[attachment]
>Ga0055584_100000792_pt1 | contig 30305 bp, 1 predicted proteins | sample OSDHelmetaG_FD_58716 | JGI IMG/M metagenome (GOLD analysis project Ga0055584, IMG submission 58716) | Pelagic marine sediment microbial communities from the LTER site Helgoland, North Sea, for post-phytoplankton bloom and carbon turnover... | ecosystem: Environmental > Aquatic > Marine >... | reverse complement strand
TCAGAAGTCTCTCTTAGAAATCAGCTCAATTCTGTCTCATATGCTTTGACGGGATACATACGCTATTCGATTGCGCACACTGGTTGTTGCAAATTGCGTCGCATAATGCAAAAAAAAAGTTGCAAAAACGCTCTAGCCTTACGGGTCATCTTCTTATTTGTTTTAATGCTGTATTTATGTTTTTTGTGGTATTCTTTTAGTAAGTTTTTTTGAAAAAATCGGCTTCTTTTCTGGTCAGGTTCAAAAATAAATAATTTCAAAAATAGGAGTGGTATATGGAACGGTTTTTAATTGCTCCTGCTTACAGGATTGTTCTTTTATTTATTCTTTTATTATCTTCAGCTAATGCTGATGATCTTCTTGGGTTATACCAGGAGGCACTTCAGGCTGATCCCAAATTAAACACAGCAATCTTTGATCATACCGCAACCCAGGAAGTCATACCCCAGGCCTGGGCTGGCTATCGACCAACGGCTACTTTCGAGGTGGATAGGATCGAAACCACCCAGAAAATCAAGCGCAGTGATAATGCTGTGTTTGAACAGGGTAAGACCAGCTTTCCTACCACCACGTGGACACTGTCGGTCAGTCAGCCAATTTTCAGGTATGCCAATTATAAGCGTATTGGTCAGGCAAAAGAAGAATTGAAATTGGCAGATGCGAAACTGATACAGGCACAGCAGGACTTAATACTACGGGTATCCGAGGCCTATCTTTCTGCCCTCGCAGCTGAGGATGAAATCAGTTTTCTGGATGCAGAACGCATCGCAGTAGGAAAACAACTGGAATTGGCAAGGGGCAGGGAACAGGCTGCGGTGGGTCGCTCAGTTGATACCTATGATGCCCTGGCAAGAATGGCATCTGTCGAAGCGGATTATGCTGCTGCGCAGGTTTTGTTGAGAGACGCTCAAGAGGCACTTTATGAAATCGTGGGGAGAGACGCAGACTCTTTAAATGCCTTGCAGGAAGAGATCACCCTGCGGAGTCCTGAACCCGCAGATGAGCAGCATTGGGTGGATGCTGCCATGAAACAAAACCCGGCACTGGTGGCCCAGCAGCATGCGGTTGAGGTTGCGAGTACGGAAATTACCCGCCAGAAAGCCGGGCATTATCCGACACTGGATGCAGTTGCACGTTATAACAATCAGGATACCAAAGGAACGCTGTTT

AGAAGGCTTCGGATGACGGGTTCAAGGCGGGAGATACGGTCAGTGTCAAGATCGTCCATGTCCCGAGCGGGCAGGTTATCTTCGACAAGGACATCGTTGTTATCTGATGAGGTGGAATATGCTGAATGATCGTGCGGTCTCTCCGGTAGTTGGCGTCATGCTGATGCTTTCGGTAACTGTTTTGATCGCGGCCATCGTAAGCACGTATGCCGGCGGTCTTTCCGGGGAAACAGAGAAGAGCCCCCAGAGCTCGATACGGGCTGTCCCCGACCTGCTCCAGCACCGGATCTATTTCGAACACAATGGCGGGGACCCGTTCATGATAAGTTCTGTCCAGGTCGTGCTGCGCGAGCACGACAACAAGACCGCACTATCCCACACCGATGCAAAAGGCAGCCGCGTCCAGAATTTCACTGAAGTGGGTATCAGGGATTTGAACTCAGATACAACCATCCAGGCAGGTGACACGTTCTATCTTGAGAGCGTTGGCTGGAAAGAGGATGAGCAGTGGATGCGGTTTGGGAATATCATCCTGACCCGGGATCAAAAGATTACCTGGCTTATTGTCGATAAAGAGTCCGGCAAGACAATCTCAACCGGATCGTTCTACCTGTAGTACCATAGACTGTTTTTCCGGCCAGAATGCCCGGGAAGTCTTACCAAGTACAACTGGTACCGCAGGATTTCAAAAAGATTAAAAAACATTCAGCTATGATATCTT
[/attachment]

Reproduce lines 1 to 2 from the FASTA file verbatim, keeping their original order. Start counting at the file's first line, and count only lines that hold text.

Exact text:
>Ga0055584_100000792_pt1 | contig 30305 bp, 1 predicted proteins | sample OSDHelmetaG_FD_58716 | JGI IMG/M metagenome (GOLD analysis project Ga0055584, IMG submission 58716) | Pelagic marine sediment microbial communities from the LTER site Helgoland, North Sea, for post-phytoplankton bloom and carbon turnover... | ecosystem: Environmental > Aquatic > Marine >... | reverse complement strand
TCAGAAGTCTCTCTTAGAAATCAGCTCAATTCTGTCTCATATGCTTTGACGGGATACATACGCTATTCGATTGCGCACACTGGTTGTTGCAAATTGCGTCGCATAATGCAAAAAAAAAGTTGCAAAAACGCTCTAGCCTTACGGGTCATCTTCTTATTTGTTTTAATGCTGTATTTATGTTTTTTGTGGTATTCTTTTAGTAAGTTTTTTTGAAAAAATCGGCTTCTTTTCTGGTCAGGTTCAAAAATAAATAATTTCAAAAATAGGAGTGGTATATGGAACGGTTTTTAATTGCTCCTGCTTACAGGATTGTTCTTTTATTTATTCTTTTATTATCTTCAGCTAATGCTGATGATCTTCTTGGGTTATACCAGGAGGCACTTCAGGCTGATCCCAAATTAAACACAGCAATCTTTGATCATACCGCAACCCAGGAAGTCATACCCCAGGCCTGGGCTGGCTATCGACCAACGGCTACTTTCGAGGTGGATAGGATCGAAACCACCCAGAAAATCAAGCGCAGTGATAATGCTGTGTTTGAACAGGGTAAGACCAGCTTTCCTACCACCACGTGGACACTGTCGGTCAGTCAGCCAATTTTCAGGTATGCCAATTATAAGCGTATTGGTCAGGCAAAAGAAGAATTGAAATTGGCAGATGCGAAACTGATACAGGCACAGCAGGACTTAATACTACGGGTATCCGAGGCCTATCTTTCTGCCCTCGCAGCTGAGGATGAAATCAGTTTTCTGGATGCAGAACGCATCGCAGTAGGAAAACAACTGGAATTGGCAAGGGGCAGGGAACAGGCTGCGGTGGGTCGCTCAGTTGATACCTATGATGCCCTGGCAAGAATGGCATCTGTCGAAGCGGATTATGCTGCTGCGCAGGTTTTGTTGAGAGACGCTCAAGAGGCACTTTATGAAATCGTGGGGAGAGACGCAGACTCTTTAAATGCCTTGCAGGAAGAGATCACCCTGCGGAGTCCTGAACCCGCAGATGAGCAGCATTGGGTGGATGCTGCCATGAAACAAAACCCGGCACTGGTGGCCCAGCAGCATGCGGTTGAGGTTGCGAGTACGGAAATTACCCGCCAGAAAGCCGGGCATTATCCGACACTGGATGCAGTTGCACGTTATAACAATCAGGATACCAAAGGAACGCTGTTT